The backroom gallery was the back area of the restaurant that could be closed off and I think is sometimes used as a “backstage” area for bands. In its capacity of art gallery it was able to have some lighting to show the paintings of Zoe Brown and the photos of Dustin Busch. The gallery seemed to enjoy a pretty constant flow of people.
I like Zoe’s paintings quite a bit– you can see more of them in my slideshow below or at the flickr.com set. She’s not afraid of big expanses of color. Dustin’s double-exposureish photos were pretty cool, too. I would have liked to see more of them and maybe larger.
Ultimately, I think this is a really cool thing that Pieta is trying to put together. The idea is pure– bring the regional art together in celebration and give back. I think in our Internet-enabled era where we find our art and culture on a nearly boundless territory we often forget that there are artists in our own backyard that are worth supporting.
If you are available on either of the next two Thursday nights– 11/12 and 11/19– make the effort to come out. These are guaranteed to be loose, fun shows as Pieta considers the Mill to be her home turf.
The 11/12 show has Bo Ramsey opening and supporting her in her set with a gallery of Codi Josephson’s work. The 11/19 show will have Dustin Busch opening with Pieta fronting a full band that, billed as “Skyrocket,” I believe will have Jon Penner, Steve Hayes and Al Shares (I think). The gallery on the 19th will be a installation of photographs of Iowa photographer and supporter of the local scene Sandy Dyas.
The cover is $10 will proceeds going to support Iowa Public Radio, KCCK, and the Friends of Hickory Hill. Doors are at 7PM with the show starting at 8PM.
Other Way Around*
It Wasn’t That*
Calling All Angels
Gravel Road Blues (Joe Price Cover)
You’re My Lover Now
Remember the Sun (with Constie Brown)
Just (with Constie Brown)
Rollin’ and Tumblin’ (with Dustin Busch)
Harry’s Blues (with Dustin Busch) (Mississippi Fred McDowell Cover)
As previously announced, November brings a special “songwriter in residence” at The Mill in Iowa City by Pieta Brown called “This Land is Your Music : Pieta Brown & Friends” which is a series of three shows on November 5, 12, and 19 which is described as “celebrating Music, Land & Community.” Each of the shows will center around Pieta’s music with her playing in solo, duo (with Bo Ramsey) and in a full band configuration. In addition to her set, there will be an opening act and there will be an exhibit in the “back room” at The Mill featuring the art of a local artist.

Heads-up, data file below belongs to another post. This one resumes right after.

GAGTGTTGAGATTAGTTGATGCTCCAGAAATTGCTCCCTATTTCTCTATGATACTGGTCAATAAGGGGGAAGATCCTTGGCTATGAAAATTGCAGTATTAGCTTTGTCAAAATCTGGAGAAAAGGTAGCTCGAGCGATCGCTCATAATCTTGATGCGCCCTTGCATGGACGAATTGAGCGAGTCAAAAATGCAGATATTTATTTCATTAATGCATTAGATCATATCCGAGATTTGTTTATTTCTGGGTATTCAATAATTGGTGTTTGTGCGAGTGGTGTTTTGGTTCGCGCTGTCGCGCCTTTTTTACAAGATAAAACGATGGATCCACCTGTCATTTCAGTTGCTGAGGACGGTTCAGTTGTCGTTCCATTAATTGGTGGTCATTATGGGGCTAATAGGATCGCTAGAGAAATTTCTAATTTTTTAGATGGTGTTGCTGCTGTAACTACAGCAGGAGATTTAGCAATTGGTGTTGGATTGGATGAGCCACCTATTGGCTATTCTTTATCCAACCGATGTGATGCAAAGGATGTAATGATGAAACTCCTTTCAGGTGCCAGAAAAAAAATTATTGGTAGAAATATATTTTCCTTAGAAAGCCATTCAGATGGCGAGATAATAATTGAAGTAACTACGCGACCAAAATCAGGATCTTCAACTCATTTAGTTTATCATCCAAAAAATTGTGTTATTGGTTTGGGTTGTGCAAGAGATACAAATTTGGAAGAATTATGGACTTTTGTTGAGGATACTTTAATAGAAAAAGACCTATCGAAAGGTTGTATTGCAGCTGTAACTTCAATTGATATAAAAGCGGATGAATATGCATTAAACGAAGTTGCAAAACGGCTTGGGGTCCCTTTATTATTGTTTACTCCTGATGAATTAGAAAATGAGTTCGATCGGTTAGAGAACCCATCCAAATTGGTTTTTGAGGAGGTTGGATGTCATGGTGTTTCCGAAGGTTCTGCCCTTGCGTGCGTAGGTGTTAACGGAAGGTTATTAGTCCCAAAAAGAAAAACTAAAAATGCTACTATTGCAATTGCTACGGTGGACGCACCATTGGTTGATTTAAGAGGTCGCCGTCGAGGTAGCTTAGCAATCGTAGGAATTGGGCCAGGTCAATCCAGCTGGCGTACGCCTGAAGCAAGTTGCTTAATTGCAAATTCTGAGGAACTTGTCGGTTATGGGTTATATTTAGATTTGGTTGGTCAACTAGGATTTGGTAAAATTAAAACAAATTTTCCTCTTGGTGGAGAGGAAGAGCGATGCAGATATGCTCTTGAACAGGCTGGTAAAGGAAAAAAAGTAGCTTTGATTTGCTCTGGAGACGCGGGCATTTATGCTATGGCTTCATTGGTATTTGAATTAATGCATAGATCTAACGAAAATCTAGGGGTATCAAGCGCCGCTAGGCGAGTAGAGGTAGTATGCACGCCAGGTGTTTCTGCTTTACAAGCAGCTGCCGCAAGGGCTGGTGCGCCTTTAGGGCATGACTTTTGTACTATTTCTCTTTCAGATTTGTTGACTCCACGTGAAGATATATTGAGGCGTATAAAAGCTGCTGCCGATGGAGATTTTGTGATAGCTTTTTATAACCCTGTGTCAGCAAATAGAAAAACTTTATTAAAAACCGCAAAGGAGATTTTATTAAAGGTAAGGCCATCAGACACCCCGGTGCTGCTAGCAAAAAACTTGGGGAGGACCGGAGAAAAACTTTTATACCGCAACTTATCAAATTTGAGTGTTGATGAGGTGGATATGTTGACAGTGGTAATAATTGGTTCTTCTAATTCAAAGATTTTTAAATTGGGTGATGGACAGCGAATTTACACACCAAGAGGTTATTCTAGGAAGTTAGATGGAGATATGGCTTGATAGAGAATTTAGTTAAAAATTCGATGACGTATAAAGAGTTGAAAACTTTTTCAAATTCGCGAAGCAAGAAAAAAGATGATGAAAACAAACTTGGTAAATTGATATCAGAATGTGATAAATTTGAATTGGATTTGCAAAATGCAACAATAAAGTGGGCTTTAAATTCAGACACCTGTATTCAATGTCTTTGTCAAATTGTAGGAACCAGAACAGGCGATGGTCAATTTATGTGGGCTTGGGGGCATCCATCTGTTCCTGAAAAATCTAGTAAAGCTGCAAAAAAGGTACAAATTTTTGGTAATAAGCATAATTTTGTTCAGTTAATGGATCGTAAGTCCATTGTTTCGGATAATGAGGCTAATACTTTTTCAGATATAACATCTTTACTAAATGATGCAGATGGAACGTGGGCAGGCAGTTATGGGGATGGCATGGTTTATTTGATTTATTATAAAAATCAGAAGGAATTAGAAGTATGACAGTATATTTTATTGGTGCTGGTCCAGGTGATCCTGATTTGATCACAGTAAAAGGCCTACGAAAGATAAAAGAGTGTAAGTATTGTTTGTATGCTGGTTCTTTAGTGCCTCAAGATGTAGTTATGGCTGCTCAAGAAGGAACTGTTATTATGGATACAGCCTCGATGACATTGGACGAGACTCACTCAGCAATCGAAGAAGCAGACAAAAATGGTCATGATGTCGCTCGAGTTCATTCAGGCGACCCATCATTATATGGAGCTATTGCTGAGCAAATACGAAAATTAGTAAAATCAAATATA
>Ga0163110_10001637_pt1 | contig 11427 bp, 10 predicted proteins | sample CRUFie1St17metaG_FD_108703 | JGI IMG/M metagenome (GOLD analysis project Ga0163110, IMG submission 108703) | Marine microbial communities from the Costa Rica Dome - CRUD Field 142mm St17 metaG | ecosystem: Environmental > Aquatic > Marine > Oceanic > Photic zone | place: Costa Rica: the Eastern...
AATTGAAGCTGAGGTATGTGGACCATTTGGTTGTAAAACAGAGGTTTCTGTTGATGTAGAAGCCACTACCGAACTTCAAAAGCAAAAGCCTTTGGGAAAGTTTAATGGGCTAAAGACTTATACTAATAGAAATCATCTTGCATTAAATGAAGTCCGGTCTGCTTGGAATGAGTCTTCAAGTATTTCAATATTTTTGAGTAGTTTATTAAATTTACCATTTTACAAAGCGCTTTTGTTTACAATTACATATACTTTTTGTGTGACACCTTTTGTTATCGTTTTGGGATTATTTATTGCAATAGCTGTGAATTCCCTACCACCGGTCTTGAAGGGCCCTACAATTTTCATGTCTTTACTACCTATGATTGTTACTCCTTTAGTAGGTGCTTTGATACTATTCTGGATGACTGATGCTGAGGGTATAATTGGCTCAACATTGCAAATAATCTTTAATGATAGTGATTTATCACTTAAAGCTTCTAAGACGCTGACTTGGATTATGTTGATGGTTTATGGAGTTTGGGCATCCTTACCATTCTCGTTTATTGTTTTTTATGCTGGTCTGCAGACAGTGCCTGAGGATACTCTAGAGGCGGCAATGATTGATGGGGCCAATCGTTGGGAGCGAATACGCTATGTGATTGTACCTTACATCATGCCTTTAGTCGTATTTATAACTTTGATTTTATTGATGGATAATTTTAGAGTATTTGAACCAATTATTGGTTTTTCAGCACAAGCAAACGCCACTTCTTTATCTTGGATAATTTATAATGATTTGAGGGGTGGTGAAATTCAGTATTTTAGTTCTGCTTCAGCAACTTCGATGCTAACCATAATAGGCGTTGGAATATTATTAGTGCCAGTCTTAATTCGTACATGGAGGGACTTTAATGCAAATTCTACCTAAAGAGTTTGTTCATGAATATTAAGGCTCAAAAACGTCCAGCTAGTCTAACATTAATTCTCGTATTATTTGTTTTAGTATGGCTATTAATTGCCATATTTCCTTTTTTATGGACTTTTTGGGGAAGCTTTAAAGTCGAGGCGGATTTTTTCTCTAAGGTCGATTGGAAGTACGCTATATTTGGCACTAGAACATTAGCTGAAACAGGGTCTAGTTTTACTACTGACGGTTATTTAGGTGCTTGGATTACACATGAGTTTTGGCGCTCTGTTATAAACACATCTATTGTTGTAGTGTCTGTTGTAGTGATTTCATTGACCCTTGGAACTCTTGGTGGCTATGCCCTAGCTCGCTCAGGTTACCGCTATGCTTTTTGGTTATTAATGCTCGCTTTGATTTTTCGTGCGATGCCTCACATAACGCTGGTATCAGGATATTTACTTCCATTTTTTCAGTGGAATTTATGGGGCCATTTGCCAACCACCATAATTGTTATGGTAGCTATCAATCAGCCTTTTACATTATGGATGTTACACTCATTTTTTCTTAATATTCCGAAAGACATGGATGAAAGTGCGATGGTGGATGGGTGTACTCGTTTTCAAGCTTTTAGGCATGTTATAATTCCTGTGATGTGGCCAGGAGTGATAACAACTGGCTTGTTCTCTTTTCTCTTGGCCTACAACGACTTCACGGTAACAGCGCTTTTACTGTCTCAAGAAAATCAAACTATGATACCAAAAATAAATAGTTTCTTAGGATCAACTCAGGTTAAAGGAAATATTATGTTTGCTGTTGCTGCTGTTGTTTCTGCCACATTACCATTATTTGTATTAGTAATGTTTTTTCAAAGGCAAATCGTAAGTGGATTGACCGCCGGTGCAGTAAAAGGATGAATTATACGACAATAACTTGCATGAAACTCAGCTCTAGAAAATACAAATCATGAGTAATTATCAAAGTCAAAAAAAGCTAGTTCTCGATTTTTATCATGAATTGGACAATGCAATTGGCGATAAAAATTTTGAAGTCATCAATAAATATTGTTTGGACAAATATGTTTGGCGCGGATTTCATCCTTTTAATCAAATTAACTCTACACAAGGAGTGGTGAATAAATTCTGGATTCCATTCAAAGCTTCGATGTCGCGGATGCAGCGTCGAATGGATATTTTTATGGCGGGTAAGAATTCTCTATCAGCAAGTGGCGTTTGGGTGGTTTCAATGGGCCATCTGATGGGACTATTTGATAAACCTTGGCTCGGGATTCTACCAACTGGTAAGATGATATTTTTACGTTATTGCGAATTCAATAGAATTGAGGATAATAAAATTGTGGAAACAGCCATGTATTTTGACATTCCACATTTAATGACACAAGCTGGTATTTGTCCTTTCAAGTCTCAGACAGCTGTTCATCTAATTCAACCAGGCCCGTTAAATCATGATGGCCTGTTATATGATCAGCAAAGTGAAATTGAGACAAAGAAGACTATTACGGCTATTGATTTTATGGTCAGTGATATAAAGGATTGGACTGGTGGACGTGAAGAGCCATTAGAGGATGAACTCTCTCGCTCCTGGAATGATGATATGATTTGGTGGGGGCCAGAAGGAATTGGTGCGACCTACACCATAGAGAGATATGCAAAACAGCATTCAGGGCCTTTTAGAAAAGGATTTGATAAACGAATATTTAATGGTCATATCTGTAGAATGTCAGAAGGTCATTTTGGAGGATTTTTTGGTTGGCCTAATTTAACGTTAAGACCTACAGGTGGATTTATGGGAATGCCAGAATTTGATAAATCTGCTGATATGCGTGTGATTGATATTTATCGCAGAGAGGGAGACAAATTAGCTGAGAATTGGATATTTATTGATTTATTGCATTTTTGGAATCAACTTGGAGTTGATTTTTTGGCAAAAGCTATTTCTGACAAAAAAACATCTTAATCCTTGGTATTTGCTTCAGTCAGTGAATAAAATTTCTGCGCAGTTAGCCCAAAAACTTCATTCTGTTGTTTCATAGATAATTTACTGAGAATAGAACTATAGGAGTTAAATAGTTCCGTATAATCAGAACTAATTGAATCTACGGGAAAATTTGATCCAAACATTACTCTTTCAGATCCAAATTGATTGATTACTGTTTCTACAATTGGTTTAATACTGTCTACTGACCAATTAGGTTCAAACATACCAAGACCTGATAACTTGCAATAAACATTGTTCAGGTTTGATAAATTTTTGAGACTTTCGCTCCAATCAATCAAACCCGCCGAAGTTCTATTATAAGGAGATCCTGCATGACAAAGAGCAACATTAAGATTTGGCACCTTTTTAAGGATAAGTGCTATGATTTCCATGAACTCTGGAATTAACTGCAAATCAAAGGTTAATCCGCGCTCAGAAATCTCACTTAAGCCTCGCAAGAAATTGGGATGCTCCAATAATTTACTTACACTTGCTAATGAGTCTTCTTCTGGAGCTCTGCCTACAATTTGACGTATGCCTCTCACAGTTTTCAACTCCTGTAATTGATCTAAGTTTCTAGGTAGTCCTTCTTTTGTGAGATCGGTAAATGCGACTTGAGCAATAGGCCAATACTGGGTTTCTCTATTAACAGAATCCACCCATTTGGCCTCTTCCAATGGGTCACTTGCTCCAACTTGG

November 5th: Pieta Brown solo with opening act Alex Ramsey. Alex is one of Bo’s sons and brother of Benson Ramsey of The Pines. Alex has provided piano to the last couple of Bo Ramsey releases as well as The Pines. The exhibit will feature artwork by Zoe Brown, who is Pieta’s sister and provided the artwork for Pieta’s last EP Flight Time. The exhibit will also feature art by Dustin Busch. Dustin is an Iowa City stallwart having been playing solo and also part of Kelly Pardekooper’s Devil’s House Band.
November 12th: Pieta Brown with Bo Ramsey, with Bo Ramsey solo opening. This will be interesting as I’ve never seen Bo as a solo performer. I have a bootleg from a couple of years ago where he was touring with Greg Brown and he opened solo and it was really cool. The exhibit will feature art by Codi Josephson who runs Home-Ec Workshop in Iowa City. This will probably be the CD release show for Pieta’s new EP Shimmer produced by Don Was, which comes out that Tuesday, 11/10.
November 19th: Pieta Brown and Skyrocket, with Dusty B. (aka Dustin Busch) opening. Dustin Busch is a former Iowa City musician who is currently the guitarist in the Tucson group The 17th Street Band. The exhibit will be a collage of work by local photographer Sandy Dyas. Sandy’s book “Down to the River” is a collection of pictures of Eastern Iowa musicians including Bo Ramsey, Pieta Brown, Kelly Pardekooper, Greg Brown and others. The book comes with a CD of songs from these artists and is well worth seeking out.
Any way you look at this, this is a really cool event and it is wonderful that Pieta is giving back to the community that fostered her career. If you have the opportunity to see any of these shows, by all means, don’t miss it!
Click Here to visit the Mill calendar which will have information on how to purchase tickets.